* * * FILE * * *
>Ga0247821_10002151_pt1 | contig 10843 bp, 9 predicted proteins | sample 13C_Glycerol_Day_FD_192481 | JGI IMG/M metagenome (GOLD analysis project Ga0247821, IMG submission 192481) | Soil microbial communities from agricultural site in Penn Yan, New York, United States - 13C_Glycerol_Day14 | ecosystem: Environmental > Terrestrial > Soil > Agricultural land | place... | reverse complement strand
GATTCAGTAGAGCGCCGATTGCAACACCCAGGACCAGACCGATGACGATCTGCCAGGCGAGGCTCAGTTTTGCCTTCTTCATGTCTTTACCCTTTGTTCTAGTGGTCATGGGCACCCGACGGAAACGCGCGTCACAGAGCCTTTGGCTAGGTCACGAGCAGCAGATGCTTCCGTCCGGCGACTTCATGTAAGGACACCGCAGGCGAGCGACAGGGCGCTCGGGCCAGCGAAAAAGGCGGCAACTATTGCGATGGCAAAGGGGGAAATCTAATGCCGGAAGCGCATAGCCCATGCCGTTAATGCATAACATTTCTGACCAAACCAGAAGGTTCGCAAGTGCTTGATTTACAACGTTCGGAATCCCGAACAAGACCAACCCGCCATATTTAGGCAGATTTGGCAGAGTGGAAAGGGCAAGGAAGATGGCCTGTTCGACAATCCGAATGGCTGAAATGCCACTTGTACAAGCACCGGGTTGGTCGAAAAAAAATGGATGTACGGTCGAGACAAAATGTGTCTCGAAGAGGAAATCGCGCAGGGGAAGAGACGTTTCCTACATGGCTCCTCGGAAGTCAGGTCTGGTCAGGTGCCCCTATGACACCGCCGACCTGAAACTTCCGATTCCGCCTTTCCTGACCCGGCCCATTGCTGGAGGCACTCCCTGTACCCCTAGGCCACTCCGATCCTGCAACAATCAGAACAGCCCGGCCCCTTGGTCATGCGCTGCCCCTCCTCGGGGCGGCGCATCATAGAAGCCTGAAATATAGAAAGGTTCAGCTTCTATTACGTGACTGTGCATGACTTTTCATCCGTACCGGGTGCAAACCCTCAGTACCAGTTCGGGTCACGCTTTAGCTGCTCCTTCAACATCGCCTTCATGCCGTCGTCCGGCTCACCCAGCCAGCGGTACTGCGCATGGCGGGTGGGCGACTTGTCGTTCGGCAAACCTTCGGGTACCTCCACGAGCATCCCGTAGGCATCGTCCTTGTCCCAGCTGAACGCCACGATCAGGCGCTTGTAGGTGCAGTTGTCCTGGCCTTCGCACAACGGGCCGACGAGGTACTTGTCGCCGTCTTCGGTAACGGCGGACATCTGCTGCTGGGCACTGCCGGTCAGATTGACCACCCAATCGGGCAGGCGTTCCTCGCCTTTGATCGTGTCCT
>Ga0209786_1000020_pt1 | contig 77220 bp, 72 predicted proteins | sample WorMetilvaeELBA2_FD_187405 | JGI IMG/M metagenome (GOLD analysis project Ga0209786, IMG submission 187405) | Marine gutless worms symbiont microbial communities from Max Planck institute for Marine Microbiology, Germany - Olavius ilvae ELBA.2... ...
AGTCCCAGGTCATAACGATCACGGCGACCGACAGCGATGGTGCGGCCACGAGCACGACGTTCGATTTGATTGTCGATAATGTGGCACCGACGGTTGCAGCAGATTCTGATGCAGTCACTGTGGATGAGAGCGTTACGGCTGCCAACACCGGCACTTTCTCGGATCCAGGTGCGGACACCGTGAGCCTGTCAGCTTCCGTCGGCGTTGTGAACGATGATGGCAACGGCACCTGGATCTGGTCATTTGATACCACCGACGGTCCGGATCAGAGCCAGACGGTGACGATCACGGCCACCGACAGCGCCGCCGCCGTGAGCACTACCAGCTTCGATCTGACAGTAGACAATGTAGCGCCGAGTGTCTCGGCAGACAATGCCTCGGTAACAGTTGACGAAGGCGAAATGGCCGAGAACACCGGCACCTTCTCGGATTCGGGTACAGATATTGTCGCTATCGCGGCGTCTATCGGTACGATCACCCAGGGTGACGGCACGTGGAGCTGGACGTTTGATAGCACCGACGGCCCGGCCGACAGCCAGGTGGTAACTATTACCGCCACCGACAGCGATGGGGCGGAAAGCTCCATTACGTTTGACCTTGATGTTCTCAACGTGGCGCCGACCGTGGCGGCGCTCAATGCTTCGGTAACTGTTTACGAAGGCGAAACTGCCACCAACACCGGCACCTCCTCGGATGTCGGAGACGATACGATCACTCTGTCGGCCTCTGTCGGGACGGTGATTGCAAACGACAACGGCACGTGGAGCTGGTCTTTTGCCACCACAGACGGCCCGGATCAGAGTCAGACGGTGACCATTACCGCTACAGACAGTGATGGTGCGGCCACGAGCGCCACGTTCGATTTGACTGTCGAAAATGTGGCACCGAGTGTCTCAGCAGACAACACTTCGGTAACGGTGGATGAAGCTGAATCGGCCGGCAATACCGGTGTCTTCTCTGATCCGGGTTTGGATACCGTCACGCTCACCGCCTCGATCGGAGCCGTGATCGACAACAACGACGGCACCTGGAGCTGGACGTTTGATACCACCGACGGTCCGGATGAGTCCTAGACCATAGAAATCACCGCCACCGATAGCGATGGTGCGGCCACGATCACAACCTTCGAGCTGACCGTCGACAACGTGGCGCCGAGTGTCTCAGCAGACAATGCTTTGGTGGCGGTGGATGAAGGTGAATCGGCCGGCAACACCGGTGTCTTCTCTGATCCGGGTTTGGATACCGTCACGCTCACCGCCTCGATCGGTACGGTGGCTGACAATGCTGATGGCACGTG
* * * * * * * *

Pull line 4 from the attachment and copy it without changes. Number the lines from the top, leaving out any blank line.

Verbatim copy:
AGTCCCAGGTCATAACGATCACGGCGACCGACAGCGATGGTGCGGCCACGAGCACGACGTTCGATTTGATTGTCGATAATGTGGCACCGACGGTTGCAGCAGATTCTGATGCAGTCACTGTGGATGAGAGCGTTACGGCTGCCAACACCGGCACTTTCTCGGATCCAGGTGCGGACACCGTGAGCCTGTCAGCTTCCGTCGGCGTTGTGAACGATGATGGCAACGGCACCTGGATCTGGTCATTTGATACCACCGACGGTCCGGATCAGAGCCAGACGGTGACGATCACGGCCACCGACAGCGCCGCCGCCGTGAGCACTACCAGCTTCGATCTGACAGTAGACAATGTAGCGCCGAGTGTCTCGGCAGACAATGCCTCGGTAACAGTTGACGAAGGCGAAATGGCCGAGAACACCGGCACCTTCTCGGATTCGGGTACAGATATTGTCGCTATCGCGGCGTCTATCGGTACGATCACCCAGGGTGACGGCACGTGGAGCTGGACGTTTGATAGCACCGACGGCCCGGCCGACAGCCAGGTGGTAACTATTACCGCCACCGACAGCGATGGGGCGGAAAGCTCCATTACGTTTGACCTTGATGTTCTCAACGTGGCGCCGACCGTGGCGGCGCTCAATGCTTCGGTAACTGTTTACGAAGGCGAAACTGCCACCAACACCGGCACCTCCTCGGATGTCGGAGACGATACGATCACTCTGTCGGCCTCTGTCGGGACGGTGATTGCAAACGACAACGGCACGTGGAGCTGGTCTTTTGCCACCACAGACGGCCCGGATCAGAGTCAGACGGTGACCATTACCGCTACAGACAGTGATGGTGCGGCCACGAGCGCCACGTTCGATTTGACTGTCGAAAATGTGGCACCGAGTGTCTCAGCAGACAACACTTCGGTAACGGTGGATGAAGCTGAATCGGCCGGCAATACCGGTGTCTTCTCTGATCCGGGTTTGGATACCGTCACGCTCACCGCCTCGATCGGAGCCGTGATCGACAACAACGACGGCACCTGGAGCTGGACGTTTGATACCACCGACGGTCCGGATGAGTCCTAGACCATAGAAATCACCGCCACCGATAGCGATGGTGCGGCCACGATCACAACCTTCGAGCTGACCGTCGACAACGTGGCGCCGAGTGTCTCAGCAGACAATGCTTTGGTGGCGGTGGATGAAGGTGAATCGGCCGGCAACACCGGTGTCTTCTCTGATCCGGGTTTGGATACCGTCACGCTCACCGCCTCGATCGGTACGGTGGCTGACAATGCTGATGGCACGTG